Stone credited the birth rate decline among all groups mostly to changes in marriage and marital status.
"Births to never-married women are down more than births to ever-married women," he said.
Since 2007, the age-adjusted fertility rate for married women is down 14 percent, while the never-married fertility rate is down 21 percent.
The statistics indicate the birth rate is falling more slowly for women with graduate degrees than women with bachelor's degrees, while the birth rate is falling most for women with no bachelor's degrees.
"Fertility declines are most strongly associated with factors that are race- or region-specific, not broadly class-specific, as different economic classes appear to have quite similar trends," Stone said. "This doesn't rule out all economic causes: there are important interactions between race and socioeconomic class."
He suggested that economically-oriented solutions may have only "modest direct effects" on the birth rate.
The CARA research blog, edited by Gray, took a look at a similar time period, 2010-2016. It found a net loss in the U.S. Catholic population of 0.9 percent.
"This is a dynamic that is happening at the level of the family where it meets the parish community. Something is disconnected," Gray said in a March 12, 2018 post.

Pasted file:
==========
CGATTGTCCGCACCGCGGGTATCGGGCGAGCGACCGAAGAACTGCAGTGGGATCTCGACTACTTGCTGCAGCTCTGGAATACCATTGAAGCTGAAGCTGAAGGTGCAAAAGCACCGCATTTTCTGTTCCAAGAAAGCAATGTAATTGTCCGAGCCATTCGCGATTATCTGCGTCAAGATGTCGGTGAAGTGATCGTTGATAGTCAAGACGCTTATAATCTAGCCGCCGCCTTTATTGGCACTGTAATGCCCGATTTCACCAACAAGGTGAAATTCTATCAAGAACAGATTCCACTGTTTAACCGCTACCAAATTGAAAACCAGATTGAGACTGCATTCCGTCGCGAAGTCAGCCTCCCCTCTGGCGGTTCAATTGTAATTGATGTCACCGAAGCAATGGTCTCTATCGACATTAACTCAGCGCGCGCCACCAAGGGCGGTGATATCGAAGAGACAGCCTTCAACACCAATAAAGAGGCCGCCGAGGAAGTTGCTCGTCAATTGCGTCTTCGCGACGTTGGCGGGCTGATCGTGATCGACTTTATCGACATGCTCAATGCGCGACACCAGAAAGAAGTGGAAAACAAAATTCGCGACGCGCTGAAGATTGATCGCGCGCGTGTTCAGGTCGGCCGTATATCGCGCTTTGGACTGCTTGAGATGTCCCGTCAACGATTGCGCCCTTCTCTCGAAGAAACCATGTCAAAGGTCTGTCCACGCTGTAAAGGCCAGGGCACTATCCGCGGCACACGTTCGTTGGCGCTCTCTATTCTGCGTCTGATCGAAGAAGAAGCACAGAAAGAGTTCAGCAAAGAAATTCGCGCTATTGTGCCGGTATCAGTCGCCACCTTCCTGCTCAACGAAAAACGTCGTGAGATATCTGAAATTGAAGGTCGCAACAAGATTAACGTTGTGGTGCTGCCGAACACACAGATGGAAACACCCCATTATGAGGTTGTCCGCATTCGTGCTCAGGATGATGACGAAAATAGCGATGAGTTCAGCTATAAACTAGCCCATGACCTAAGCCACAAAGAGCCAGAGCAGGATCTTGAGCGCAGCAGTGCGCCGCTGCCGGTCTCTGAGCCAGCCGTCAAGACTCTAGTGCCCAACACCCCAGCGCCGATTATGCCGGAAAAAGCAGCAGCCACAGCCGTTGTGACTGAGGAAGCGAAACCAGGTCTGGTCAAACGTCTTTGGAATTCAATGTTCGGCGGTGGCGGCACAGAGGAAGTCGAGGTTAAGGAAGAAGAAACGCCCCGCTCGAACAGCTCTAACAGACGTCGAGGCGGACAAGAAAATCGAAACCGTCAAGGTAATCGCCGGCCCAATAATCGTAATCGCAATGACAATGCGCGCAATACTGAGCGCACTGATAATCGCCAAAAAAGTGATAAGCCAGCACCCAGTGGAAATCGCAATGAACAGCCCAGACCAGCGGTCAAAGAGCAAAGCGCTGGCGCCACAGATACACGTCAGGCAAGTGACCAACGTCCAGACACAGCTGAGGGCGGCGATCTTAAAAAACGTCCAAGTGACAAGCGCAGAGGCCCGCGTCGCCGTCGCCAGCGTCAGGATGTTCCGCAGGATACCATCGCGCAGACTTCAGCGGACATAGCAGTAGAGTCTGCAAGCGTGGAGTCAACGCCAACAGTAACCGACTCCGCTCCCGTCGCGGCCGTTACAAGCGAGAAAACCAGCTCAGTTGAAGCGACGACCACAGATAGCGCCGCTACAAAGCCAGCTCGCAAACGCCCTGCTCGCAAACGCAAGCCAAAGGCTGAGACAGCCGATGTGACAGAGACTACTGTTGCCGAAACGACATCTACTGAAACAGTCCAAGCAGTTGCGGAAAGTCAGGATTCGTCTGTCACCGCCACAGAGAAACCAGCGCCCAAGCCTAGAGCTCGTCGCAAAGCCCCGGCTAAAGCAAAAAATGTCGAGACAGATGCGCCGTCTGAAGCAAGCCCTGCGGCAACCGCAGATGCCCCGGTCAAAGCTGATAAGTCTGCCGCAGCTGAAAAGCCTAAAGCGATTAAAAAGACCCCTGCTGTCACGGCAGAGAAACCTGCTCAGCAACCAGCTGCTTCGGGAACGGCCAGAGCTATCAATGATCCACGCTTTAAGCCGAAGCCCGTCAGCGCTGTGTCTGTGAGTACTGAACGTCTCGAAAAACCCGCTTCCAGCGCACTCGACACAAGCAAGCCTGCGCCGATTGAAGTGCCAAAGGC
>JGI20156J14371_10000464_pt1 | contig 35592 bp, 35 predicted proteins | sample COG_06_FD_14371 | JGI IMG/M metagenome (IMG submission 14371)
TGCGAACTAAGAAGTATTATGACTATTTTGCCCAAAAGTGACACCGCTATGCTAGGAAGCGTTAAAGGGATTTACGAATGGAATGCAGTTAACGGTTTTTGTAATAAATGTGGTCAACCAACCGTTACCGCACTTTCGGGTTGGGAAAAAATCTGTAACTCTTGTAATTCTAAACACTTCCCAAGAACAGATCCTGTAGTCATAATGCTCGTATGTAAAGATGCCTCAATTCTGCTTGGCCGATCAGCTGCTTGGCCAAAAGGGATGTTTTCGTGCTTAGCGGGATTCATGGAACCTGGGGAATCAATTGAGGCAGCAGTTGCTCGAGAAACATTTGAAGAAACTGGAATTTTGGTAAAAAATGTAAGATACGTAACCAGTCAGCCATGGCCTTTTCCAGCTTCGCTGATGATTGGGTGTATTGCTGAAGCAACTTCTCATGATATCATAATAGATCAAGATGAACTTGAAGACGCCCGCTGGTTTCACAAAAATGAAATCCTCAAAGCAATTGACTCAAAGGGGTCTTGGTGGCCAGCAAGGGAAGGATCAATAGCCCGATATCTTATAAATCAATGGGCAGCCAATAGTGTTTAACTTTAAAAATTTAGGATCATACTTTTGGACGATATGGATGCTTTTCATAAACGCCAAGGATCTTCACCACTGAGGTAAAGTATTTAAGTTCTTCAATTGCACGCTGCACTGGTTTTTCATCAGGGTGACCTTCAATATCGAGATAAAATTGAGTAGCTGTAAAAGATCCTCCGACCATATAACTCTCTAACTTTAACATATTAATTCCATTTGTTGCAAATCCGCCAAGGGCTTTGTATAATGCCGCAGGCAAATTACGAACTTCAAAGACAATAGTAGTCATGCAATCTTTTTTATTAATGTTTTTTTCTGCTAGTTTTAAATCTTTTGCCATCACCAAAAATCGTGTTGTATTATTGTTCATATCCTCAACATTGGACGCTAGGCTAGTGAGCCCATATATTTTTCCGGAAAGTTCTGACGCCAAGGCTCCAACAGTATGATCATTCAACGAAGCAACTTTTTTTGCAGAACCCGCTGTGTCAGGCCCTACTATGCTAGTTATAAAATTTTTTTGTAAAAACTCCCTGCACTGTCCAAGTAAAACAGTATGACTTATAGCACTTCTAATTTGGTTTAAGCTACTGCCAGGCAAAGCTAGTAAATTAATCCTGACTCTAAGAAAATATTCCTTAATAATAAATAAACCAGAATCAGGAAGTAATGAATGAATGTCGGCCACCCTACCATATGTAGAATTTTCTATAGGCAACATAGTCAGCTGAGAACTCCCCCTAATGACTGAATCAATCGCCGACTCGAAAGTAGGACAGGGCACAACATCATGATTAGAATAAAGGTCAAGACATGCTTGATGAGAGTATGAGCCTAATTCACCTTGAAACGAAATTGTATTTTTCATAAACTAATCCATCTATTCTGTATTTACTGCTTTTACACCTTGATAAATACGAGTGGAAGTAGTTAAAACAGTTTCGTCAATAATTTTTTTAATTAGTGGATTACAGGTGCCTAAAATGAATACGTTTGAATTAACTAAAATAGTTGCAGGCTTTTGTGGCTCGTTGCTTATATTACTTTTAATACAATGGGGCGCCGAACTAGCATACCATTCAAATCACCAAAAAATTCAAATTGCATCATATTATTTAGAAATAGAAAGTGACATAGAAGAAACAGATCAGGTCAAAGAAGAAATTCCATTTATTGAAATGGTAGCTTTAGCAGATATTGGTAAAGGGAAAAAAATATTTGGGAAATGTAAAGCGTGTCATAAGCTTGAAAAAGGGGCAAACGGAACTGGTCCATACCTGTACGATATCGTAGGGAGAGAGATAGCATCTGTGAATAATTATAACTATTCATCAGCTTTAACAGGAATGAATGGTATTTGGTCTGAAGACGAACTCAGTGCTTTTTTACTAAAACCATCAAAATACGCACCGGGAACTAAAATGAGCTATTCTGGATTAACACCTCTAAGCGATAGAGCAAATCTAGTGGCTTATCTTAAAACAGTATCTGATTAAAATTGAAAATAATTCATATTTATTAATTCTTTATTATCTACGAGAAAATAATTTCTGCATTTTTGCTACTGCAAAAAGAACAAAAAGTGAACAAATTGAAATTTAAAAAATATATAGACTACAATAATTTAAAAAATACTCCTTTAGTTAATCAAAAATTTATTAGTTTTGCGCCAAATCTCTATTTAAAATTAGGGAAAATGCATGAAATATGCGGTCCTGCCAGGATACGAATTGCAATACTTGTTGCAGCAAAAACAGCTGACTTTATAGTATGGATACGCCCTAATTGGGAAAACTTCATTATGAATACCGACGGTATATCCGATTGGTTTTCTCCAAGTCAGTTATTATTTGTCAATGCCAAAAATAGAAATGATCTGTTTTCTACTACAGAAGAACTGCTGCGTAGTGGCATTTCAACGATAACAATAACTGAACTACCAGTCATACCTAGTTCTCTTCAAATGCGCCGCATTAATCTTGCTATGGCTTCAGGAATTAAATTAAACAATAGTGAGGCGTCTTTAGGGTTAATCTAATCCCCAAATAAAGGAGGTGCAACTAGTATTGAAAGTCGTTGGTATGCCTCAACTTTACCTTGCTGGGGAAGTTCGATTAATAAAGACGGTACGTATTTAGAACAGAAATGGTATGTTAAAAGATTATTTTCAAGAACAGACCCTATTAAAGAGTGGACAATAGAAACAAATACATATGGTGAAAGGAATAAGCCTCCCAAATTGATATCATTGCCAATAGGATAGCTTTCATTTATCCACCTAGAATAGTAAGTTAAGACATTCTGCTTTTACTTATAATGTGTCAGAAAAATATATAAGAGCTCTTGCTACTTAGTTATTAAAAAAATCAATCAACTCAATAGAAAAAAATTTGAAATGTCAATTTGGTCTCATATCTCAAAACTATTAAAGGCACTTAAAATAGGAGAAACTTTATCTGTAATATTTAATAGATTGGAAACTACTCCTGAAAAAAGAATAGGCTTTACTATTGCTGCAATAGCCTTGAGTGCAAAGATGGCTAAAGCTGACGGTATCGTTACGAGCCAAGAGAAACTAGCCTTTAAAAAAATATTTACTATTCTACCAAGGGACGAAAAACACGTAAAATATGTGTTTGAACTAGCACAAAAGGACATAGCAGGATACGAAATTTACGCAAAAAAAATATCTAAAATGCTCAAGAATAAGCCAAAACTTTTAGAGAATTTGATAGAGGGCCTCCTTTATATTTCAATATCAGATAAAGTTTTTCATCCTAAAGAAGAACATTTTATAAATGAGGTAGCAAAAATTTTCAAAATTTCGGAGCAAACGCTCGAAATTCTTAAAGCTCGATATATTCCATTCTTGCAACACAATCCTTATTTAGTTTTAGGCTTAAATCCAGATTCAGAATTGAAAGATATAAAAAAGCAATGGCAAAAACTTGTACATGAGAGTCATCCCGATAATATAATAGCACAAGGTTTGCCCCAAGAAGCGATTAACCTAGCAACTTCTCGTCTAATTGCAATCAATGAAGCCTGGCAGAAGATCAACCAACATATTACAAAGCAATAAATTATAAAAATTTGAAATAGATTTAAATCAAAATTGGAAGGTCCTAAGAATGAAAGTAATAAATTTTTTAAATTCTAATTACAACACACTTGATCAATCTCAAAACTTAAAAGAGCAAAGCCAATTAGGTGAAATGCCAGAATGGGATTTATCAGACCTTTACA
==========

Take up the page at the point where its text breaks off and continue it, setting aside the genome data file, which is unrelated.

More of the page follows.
Decline in marriage rates between Catholics and non-Catholics also mean a decline in non-Catholic spouses who convert to Catholicism. In 1996, 31 percent of all marriages were between Catholics and non-Catholics, compared to only 23 percent in 2015, Gray said.
"The most common reason given by adults converting to Catholicism for switching their religion is that they are marrying a Catholic. Fewer marriages in the Church between Catholics and non-Catholics will result in fewer adult entries into the faith."
The retention rate among Hispanic Catholics appears to be slipping.
(Story continues below)
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In 2010, 77 percent of Hispanics who were raised Catholic remained Catholic when surveyed, compared to 64 percent of non-Hispanic Catholics. By 2016, only 69 percent of Hispanic Catholics remained Catholic, compared to about 63 percent of non-Hispanic Catholics.
In 2010, 63 percent of all Hispanic adults in the U.S. self-identified as Catholic, compared to 54 percent six years later.
"Declining affiliation among Hispanic Catholics should be of great concern to the Church because a majority of Catholics under the age of 18, those of the iGen, are Hispanic," said Gray, referring to the generation after the Millennials as "iGen."
He suggested that descendants of immigrants from predominantly Catholic countries often show diminishing religious affiliation over time.
"Coming from a very Catholic country to one with abundant religious pluralism … is a dramatic cultural change," he said.
The numbers could also reflect differences among Hispanics by national origin.